Gastric Bypass - Best Surgical Option in Obesity with Co-Morbities - Health Education - DesiMD Healthcare - India

Gastric Bypass : Best Surgical Option in Obesity with Co-Morbities

Dr.Venugopal Pareek profile Authored by Dr.Venugopal Pareek on 3 Apr 2014 - 18:39.

Obesity is a major health hazard affecting almost a third of Indians. Considered till now a disease affecting developed countries, obesity is now evolving as a major health hazard affecting India.

Normally we gain weight when we consume more calories than used by our body for its normal functions (basal metabolic rate-BMR) and physical activity. The excess and unused calories are stored as fat. We become obese if we consistently consume excess calories over a long period of time.

If we try to lose weight by starving or dieting override, the set point by cutting calorie intake, our brain responds by lowering metabolism and slowing activity, we then gain back any weight you lost.

Health Hazards of Obesity

Severely obese persons are approximately 6 times as likely to develop heart disease as those who have normal weight. Heart disease is the leading cause of death today and obesity is one of the main causes of heart disease.

High blood pressure is much more common in obese persons and leads to development of heart disease.  Overweight persons are 40 times as likely to develop Type-2 adult-onset diabetes.

Seriously overweight persons face constant challenges emotionally: repeated failure with dieting, disapproval from family and friends and remarks from strangers.

Gastric Bypass Gold Standard Treatment

In the Roux-en-Y Gastric Bypass about 60 to 70 percent of the stomach is eliminated.  In this procedure, the stomach is separated into two sections. The upper part is made into a very small pouch, about the size of an egg about 70 ml. The small pouch is at the bottom of the oesophagus and is very resistant to stretching. The lower part of the stomach is not removed.  Nothing enters it but it still produces gastric juices which aids in digestion process by eventually joining the small intestines.

These two parts of the stomach are completely separated and are closed by a method of stapling and sewing to eliminate the chance of leaking. The small intestine is disconnected about 50- 75 cm distal to its origin and the distal disconnected end is connected to small stomach pouch with a half inch opening between the stomach and the intestine. Secretions from the remaining stomach assist in digestion as it is attached to small intestines several feet below the new stomach depending on the weight of patient. The entire procedure is done laparoscopically and requires 3-4 days hospital stay.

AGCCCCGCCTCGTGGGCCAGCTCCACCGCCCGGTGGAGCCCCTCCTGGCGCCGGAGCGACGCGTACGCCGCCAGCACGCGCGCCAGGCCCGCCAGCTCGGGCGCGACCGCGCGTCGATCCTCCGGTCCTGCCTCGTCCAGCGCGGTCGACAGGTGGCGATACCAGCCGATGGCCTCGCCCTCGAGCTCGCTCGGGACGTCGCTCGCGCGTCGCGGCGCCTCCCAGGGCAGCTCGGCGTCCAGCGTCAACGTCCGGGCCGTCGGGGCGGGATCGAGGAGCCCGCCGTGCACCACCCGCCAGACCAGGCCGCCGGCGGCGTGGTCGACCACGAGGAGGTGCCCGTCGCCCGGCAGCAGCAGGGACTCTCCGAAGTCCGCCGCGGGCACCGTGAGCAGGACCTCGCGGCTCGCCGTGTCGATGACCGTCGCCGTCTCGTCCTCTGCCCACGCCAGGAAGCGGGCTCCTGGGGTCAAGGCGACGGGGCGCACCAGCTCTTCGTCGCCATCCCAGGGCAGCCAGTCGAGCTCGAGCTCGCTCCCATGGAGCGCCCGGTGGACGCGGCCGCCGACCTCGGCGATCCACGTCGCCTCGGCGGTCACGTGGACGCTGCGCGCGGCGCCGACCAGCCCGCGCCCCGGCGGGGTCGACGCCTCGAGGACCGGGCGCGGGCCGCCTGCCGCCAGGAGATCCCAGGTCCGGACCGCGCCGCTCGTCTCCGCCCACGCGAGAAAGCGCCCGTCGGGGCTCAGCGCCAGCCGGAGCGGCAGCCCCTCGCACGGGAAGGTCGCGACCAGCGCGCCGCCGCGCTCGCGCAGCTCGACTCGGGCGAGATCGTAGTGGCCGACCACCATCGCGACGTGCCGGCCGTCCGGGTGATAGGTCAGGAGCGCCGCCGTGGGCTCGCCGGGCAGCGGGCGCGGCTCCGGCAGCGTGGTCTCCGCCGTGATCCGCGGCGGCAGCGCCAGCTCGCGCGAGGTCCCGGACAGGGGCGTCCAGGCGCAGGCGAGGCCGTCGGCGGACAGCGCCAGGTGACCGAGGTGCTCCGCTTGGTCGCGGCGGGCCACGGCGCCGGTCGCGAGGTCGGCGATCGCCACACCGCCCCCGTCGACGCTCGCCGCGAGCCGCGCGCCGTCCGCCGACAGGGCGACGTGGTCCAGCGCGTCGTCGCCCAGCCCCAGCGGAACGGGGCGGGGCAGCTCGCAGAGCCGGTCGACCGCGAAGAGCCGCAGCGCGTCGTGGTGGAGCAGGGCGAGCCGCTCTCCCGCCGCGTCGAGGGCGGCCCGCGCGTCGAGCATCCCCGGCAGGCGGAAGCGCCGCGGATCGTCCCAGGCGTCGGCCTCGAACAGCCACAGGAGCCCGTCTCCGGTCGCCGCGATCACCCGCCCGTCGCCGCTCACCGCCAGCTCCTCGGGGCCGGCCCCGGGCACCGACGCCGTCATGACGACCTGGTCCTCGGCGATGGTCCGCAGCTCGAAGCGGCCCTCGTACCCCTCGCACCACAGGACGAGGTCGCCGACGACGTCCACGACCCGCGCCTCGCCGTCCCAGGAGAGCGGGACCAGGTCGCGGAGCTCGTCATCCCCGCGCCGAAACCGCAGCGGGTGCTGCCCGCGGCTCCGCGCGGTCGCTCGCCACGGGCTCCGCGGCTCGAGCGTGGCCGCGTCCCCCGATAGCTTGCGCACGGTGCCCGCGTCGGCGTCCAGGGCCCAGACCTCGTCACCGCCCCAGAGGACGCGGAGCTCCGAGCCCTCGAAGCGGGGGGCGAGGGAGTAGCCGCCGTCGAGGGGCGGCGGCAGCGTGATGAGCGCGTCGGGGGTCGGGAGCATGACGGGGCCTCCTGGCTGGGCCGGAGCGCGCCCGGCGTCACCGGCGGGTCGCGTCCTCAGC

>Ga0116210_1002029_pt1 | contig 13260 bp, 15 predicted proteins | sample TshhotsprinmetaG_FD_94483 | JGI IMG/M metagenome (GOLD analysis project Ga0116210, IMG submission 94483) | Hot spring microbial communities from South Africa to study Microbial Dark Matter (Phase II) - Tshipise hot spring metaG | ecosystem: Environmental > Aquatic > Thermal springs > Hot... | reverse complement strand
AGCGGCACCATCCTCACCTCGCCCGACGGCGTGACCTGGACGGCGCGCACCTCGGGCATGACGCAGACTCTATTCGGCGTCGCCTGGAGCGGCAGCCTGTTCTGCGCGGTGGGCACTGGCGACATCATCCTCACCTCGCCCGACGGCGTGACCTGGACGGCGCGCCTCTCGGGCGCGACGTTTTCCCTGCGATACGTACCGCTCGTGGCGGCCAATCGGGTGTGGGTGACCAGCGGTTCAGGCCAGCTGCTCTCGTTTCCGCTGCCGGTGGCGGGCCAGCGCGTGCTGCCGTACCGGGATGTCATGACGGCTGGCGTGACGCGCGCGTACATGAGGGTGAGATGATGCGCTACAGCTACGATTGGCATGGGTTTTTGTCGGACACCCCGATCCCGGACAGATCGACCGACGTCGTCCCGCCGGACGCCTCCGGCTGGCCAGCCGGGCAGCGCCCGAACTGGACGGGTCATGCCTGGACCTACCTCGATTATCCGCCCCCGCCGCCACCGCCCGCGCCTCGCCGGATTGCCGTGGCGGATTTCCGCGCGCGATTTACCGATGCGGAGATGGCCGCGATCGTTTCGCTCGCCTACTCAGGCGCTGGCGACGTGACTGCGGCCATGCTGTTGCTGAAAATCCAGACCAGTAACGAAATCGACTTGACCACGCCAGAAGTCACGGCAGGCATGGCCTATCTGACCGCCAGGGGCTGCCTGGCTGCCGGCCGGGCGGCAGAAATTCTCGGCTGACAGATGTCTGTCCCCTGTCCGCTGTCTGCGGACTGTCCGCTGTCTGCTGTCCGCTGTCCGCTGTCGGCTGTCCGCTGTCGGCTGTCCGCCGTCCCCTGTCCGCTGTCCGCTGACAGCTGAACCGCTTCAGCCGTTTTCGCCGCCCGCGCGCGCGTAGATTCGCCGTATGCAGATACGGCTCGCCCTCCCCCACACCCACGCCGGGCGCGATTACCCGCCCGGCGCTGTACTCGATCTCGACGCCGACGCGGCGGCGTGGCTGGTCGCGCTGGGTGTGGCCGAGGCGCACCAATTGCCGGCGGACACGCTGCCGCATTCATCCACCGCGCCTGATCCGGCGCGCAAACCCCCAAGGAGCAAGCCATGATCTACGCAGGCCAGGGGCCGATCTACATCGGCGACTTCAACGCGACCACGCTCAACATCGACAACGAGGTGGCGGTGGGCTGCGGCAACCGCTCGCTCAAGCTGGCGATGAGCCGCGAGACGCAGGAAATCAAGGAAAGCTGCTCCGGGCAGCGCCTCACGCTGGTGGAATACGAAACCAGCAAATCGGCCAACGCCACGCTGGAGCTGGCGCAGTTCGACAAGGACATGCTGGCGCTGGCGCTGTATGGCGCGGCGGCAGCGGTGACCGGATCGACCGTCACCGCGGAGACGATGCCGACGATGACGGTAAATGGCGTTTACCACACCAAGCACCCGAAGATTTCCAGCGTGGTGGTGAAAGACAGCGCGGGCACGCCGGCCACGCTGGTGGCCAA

Post-Operative Care

The patient is advised about the physical adjustments he/she will have to make after the surgery. In the first six months after the surgery, eating too much or too fast may cause either vomiting or an intense pain under the breastbone.

Instead of eating regular-sized meals three times a day, the person will be required to eat four to six very small meals: about 2 ounces (60 ml) each. Most people, however, quickly learn how much they can eat at one meal. And over time, the quantity of food intake increases. 

Nutrient deficiencies following Gastric Bypass

Protein is always at the center of any weight-loss approach. Inadequate protein intake is a major concern following Roux-en-Y gastric bypass. Protein consumption must be of high quality, ie. including all the essential amino acids. Sources of high-quality protein include milk, cheese, whey, soy, eggs, fish, and meat.

Micronutrient Deficiencies

The most frequent problems are the combined iron and vitamin B12 deficiencies. These deficiencies may develop at any time following the surgery. Iron deficiency may arise as early as the first 6 months, and is usually followed by vitamin B12 deficiency. Iron, vitamin B12, and folic acid status are determined by measuring hemoglobin, red blood cell or corpuscular volume (MCV), folate levels and treated accordingly.

Benefits after Gastric Bypass

1. Type 2 Diabetes Mellitus

Fasting plasma glucose and glycosylated hemoglobin concentrations return to normal levels in over 80 percent of patients. A significant reduction in the use of oral anti-diabetic agents and insulin is seen in 80 percent of patients.

 2. Obstructive Sleep Apnoea

Laparoscopic Roux-en-Y gastric bypass very effectively controls sleep apnea. In long-term follow-up, 93 percent

of patients demonstrated significant improvement.

3. Hypertension

Resolved in 52 percent to 92 percent of patients after laparoscopic gastric bypass in large series.

4. Dyslipidemia and hypercholesterolemia

Bariatric surgery improves serum lipid profiles in 79 percent of patients and thereby decreases cardiovascular risk. The highest rates of change occur with gastric bypass procedures with improvement in hyperlipidemia in over 96% of patient


Three laparoscopic gastric bypass studies report resolution of GERD in 72 percent to 98 percent of patients.

6. Joint Pains

The resolution of weight-induced degenerative joint disease is reported in 41percent to 90 percent of patients

7. Thyroid disorders

Hypothyroidism improves in more than 40 percent of patients following gastric bypass surgery. Reduction of thyroxine requirements is most likely the result of the decrease in the body mass index (BMI).

Surgery for weight reduction is not a miracle procedure. Though you can generally expect to lose weight and keep it off, changes needed in diet and exercise habits and the subsequent health benefits of losing weight is all yours


*Disclaimer: This is not medical advice. The content is for educational purposes only. Please contact your doctor for any health care issues.